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An Overview of Club Drugs
Drug addiction has been a foremost problem in our society for decades. This has triggered several kinds of abuses globally. This might lead to detrimental results to an addict, including loss of employment, domestic violence, failure in school, just to name a few. While not everyone who uses drugs becomes dependent, to some people it starts as casual use, but sooner or later leads to drug dependence. This addiction may trigger severe drug craving.
Club drugs, also known as Rave drugs are among the most abused drugs. They are commonly abused by young adults and teens who are always enticed by their low cost as well as intoxicating effects that usually intensify the rave experience. Unfortunately, many become addicted to these drugs and some even succumb to sickness or death as a result.
Types of club drugs
Some of the most popular kinds of club drugs are Rohypnol, Methylenedioxymethamphetamine, Gamma-hydroxybutyrate, Ketamine, Meth, and Lysergic Acid Diethylamide. Many of these drugs are actually central nervous system depressants, and some of them have become popular in recent years. Ketamine was developed as a tranquilizer for human and animal use; about 90% of the Ketamine sold is intended for veterinary use. Many club drugs such as methamphetamine are very addictive. People can also become addicted if they take GHB, Flunitrazepam and Ketamine repeatedly.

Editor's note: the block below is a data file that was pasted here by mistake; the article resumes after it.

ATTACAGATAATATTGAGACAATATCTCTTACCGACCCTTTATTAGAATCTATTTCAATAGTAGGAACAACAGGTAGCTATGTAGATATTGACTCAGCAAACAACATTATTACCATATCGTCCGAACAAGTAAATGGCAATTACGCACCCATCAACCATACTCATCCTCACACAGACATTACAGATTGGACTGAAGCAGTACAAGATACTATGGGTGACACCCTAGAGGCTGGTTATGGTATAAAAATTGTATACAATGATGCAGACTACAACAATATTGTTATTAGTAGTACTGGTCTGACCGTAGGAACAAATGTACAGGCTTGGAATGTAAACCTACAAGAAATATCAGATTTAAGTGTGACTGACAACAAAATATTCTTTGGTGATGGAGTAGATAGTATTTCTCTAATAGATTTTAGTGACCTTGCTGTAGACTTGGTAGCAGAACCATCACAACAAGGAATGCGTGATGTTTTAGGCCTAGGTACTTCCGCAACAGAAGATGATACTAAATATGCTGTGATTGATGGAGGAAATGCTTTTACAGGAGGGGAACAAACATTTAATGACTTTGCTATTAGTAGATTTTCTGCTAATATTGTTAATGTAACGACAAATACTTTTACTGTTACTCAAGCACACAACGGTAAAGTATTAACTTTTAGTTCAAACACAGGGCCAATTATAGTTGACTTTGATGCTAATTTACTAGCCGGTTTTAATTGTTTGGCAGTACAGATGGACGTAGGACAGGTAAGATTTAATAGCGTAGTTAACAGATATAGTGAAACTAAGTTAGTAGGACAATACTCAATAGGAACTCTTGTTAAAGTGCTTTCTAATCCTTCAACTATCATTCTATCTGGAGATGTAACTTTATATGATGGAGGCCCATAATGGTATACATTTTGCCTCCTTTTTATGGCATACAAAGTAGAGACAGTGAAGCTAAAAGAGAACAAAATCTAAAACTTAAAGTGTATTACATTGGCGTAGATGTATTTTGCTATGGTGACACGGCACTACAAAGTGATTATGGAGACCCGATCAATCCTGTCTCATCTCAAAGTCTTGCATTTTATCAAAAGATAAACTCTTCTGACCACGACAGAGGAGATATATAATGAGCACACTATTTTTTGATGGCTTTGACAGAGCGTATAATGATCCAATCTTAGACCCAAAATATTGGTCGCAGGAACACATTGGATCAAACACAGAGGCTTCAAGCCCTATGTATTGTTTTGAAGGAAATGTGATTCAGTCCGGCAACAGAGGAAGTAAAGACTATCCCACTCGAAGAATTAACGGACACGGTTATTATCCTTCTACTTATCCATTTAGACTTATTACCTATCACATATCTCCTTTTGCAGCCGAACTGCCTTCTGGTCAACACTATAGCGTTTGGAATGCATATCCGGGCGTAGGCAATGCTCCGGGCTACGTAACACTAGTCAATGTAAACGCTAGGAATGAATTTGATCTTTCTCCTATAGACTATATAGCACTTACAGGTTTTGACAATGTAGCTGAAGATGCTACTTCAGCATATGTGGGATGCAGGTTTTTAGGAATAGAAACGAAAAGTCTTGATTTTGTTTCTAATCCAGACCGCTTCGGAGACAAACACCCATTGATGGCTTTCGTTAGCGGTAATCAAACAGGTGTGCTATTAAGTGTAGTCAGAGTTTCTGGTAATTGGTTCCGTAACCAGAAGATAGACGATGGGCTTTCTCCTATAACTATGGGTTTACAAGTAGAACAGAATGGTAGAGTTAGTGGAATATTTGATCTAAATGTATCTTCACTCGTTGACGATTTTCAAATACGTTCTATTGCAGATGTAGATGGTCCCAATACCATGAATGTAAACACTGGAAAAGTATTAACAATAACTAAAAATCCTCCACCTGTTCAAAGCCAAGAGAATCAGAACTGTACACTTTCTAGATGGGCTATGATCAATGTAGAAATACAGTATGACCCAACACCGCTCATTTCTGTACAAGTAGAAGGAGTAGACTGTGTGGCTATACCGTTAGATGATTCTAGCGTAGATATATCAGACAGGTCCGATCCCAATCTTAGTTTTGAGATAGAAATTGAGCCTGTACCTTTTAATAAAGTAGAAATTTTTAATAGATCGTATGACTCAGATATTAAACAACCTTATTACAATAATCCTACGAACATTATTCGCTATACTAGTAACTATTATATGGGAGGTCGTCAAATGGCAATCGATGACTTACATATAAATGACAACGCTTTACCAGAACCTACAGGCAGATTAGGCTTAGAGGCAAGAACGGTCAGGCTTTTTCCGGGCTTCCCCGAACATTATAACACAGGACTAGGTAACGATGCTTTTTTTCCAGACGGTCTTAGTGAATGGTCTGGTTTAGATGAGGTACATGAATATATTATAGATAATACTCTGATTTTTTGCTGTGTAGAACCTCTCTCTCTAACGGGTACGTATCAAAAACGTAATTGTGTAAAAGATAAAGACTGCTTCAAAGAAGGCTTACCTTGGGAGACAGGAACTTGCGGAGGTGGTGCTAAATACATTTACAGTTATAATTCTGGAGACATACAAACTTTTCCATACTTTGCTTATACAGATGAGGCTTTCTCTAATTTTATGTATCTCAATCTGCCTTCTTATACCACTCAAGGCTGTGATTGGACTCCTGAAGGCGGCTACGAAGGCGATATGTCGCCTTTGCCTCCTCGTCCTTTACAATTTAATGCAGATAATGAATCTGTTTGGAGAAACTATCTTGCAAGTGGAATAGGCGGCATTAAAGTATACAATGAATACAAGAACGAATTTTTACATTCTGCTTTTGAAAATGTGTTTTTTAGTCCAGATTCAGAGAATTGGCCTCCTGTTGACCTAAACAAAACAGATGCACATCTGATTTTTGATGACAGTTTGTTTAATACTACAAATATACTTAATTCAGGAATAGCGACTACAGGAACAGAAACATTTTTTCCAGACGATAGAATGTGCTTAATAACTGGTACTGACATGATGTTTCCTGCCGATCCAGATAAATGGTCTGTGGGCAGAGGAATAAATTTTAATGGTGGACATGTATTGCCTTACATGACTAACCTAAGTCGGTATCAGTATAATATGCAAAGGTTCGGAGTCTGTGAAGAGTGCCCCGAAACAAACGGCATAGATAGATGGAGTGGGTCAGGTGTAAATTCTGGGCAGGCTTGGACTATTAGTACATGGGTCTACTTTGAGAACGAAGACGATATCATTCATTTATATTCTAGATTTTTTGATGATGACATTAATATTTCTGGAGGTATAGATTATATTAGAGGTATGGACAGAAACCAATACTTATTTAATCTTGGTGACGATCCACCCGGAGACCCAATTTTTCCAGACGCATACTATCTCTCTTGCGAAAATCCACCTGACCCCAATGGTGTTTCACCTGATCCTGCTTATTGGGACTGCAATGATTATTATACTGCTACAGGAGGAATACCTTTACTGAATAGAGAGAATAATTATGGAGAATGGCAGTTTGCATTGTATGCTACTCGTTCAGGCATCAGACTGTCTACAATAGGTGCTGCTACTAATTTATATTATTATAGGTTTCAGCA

Short term effects of club drugs
"Club drug" is an indistinct word that refers to a wide range of drugs. They can be taken orally in liquid or pill form, injected, snorted or smoked. Most of them are tasteless, colorless and odorless and are masked easily in food and drink. Uncertainties about the sources, chemicals used to produce them; pharmacological agents, as well as possible contaminants make it difficult to ascertain toxicity, effects, as well as symptoms that may be expected in users.